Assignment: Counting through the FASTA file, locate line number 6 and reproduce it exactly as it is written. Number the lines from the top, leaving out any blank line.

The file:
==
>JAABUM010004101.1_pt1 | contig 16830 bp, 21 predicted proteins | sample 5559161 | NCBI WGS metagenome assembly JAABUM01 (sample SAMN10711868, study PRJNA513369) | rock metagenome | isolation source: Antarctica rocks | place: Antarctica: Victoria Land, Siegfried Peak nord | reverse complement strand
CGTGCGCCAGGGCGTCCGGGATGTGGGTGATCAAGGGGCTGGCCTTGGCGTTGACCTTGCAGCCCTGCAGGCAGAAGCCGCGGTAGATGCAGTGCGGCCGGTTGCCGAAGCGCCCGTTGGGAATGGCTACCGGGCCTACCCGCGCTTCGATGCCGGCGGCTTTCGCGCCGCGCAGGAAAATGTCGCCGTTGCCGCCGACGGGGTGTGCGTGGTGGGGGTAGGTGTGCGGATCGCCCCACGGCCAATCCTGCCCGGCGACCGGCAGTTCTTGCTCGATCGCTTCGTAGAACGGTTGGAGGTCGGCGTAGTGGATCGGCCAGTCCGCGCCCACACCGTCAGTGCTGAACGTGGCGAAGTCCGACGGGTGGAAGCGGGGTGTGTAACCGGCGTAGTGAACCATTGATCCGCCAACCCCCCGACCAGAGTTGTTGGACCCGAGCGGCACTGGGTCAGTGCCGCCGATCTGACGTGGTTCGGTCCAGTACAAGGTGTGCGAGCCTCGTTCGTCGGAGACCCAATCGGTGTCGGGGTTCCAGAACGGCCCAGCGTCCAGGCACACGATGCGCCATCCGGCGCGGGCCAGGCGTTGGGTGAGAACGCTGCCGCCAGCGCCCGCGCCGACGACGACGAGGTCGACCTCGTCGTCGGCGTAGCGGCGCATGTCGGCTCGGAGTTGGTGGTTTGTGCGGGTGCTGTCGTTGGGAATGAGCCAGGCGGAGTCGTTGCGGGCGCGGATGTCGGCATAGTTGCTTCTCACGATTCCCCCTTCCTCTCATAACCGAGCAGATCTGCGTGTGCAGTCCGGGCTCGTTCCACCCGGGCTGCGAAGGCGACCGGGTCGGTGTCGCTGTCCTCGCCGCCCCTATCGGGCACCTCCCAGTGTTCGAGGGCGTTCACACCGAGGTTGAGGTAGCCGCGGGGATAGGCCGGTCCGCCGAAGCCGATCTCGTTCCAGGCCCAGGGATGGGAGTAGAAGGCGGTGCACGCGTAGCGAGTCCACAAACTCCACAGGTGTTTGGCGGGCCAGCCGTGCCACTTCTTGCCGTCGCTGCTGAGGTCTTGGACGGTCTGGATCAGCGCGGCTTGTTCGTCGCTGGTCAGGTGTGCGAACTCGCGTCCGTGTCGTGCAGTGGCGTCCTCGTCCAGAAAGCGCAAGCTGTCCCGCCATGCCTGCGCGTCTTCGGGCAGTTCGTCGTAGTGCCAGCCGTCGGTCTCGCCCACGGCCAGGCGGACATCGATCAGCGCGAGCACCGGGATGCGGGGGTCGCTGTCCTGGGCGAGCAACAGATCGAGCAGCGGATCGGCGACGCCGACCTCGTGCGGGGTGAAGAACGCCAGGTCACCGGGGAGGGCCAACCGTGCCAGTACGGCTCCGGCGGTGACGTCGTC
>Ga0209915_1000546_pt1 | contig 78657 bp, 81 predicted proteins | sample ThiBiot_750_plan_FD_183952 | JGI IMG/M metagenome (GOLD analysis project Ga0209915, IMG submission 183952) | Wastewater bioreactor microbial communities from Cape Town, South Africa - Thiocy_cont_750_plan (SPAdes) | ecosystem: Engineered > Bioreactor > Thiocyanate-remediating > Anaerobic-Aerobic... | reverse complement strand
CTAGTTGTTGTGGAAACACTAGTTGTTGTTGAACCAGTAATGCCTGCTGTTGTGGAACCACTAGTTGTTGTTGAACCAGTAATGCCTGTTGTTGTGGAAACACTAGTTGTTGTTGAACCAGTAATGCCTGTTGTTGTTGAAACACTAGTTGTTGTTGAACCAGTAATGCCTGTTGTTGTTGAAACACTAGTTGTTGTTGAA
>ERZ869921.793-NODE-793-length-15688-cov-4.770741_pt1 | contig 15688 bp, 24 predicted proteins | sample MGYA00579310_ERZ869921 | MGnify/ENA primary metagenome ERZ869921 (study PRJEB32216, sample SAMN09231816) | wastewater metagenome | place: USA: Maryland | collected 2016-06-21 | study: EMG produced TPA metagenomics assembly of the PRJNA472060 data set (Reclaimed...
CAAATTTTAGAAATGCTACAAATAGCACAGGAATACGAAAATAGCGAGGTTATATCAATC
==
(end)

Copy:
CAAATTTTAGAAATGCTACAAATAGCACAGGAATACGAAAATAGCGAGGTTATATCAATC